Of course, this barely considers the incumbent factors benefitting Chávez’s supporters, such as the huge influence of the state in virtually every aspect of Venezuelan life. Even without significant popular support, or Chávez, this could be enough to keep chavistas in power though fair-enough elections for the time being. 

Ollanta Humala: A Peruvian Chávez?

For people who follow events in Latin America, the inaguaration of Ollanta Humala as the new president of Peru was something worth paying attention to. Humala’s election was met with trepidation both within Peru and across the region. Humala won a runoff last month against Keiko Fujimori, the daughter and first lady of Alberto Fujimori, an elected strongman who ruled Peru throughout the 1990s until he resigned and fled to Japan in 2000. The fact that Humala and Fujimori were the two candidates in the runoff was a shock to man in Peru as they represented the two most extreme mainstream candidates in the first round, but were able to advance to the runoff because the centrist vote was split between three different candidates—former president Alejandro Toledo; Pedro Pablo Kuczynski, the fincance minister in Toledo’s government; and Luis Castañeda Lossio, a popular former mayor of Lima.

Humala nearly won the presidency in 2006 but lost to Alan García in a runoff. During that election cycle, Humala expressed open support for Venezuelan strongman Hugo Chávez and, combined with is participation in a failed coup the previous year, seemed at best ambivalent to democratic governance. Initially in this election cycle little seemed to have changed. His official platform maintained much of the nationalist, leftist rhetoric—particularly nationalizations in the mining sector—that defined his first campaign and that had defined Chávez and his compatriots in the region. However, as the campaign progressed, Humala moved toward the center and began expressing his desire to be a Peruvian Lula (i.e. moderate leftist who expands social programs within a market-based economy) rather than another Chávez.

Whether Humala’s move to the center was genuine or not remains to be seen. He has taken a number of concrete steps that seem to indicate that he is serious, including recruiting campaign help from Lula’s Workers Party and appointing a number of centrists to important posts in his cabinet. His actions managed to convince both Alejandro Toledo and strident liberal (in the classical sense) and Nobel laureate Mario Vargas Llosa, both of him whom supported him in the runoff against Fujimori. As The Economist noted, these were likely crucial to his victory in the runoff, and in the case of Vargas Llosa, establishing his legitimacy internationally as a center-leftist and not the radical populist he seemed to be as recently as a few months ago.

My personal opinion is that it doesn’t particularly matter whether he’s genuine or not. While significant portions of the Peruvian population are dissatisfied with the way that Peru’s region-leading growth over the past few years has been distributed—made clear by Humala’s popularity in the poorest Andean regions in the south of the country—there is little reason to believe that Peruvians would go along with any attempts by Humala to implement the type of policies that have made Chávez and others such polemic figures in the region. For one, Venezuela’s economic woes over the last couple of years have taken a lot of the luster off of the anti-market, statist model that Chávez has spent the last decade trying to export. So whereas Chávez took power to significant popular discontent with the existing economic model, Humala inherits a country following an economic model that is far outperforming its Venezuelan counterpart and that is also proving successful in countries across the region—most notably in Chile and Brazil—and will find it difficult to gain popular support to radically change the economic model if he chooses to renege on the oath he swore on the Bible not to. Most importantly though, is that Humala’s supporters are significantly outnumbered in Congress, meaning that, within the democratic framework, he will have little room to implement any policies that are too radical.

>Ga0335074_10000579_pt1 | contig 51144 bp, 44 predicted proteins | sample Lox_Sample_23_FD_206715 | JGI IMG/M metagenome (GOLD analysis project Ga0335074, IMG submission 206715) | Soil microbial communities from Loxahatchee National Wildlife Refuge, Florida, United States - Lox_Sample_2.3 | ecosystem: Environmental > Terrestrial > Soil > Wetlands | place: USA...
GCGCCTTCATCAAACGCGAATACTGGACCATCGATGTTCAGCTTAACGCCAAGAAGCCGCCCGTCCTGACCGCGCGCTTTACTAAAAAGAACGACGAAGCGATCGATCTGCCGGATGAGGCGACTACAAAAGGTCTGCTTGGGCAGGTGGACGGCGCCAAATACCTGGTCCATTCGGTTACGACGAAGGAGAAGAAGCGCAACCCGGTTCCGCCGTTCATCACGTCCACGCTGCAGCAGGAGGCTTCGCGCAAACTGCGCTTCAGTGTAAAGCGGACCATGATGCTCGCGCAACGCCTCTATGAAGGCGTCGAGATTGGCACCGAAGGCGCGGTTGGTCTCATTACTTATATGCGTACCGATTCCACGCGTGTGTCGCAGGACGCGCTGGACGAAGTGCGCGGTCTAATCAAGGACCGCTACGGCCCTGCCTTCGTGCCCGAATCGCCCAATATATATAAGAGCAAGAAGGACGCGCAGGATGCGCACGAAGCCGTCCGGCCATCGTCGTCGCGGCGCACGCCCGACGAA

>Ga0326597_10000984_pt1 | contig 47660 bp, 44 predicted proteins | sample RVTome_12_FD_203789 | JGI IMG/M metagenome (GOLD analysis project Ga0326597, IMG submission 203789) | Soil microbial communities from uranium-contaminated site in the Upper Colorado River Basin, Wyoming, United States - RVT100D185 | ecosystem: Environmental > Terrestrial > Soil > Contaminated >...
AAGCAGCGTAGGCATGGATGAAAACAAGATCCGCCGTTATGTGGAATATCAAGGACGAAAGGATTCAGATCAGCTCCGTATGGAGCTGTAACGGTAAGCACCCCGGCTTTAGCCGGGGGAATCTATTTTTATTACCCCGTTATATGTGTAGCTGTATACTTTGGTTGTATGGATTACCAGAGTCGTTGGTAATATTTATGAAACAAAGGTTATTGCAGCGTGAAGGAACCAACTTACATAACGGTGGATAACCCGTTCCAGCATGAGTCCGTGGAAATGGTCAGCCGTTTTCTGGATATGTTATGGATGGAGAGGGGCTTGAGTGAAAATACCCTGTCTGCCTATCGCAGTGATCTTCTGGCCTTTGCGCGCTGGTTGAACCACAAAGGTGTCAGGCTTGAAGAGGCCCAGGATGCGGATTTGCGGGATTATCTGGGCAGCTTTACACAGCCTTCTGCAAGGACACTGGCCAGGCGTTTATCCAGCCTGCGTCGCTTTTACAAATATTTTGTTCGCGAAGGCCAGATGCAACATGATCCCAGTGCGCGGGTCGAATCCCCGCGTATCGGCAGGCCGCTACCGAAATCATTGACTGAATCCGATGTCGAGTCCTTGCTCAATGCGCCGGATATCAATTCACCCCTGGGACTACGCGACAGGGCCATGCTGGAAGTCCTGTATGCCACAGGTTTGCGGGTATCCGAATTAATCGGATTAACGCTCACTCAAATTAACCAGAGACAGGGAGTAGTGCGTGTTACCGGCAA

While Humala’s election seems on the surface like a return to the first half of the 2000s, when radical leftists were taking power in Ecuador, Bolivia and Nicaragua while losing close elections in Peru and Mexico, the reality is far different. Peru’s centrist politicians let personal ambition rob them of a nearly assured election by failing to unite behind a single candidate and the disenchantment with the corruption and uneven distribution of wealth pushed an outsider to the presidency instead.  However, the populist model of Chávez has been nearly spent out, and Peruvians and Humala seem to realize that their country’s best option is following a similar model as their neighbors in Chile and Brazil.  Perhaps Humala will disappoint me, but I am optimistic that he really is a Peruvian Lula and that, like Lula, he will help make his country’s fabulous growth a benefit to all Peruvians.

A case against “winners”

One of my biggest pet peeves among Tim Tebow defenders is their insistence that somehow, the fact that he won in college is somehow a precursor to the type of success that he will have in the NFL, as though there is a strong body of evidence to suggest that quarterbacks who win in college win in the NFL. However, there is virtually no link between quarterbacks who win in college, and quarterbacks who win in the pros. Don’t believe me? I’ll show you.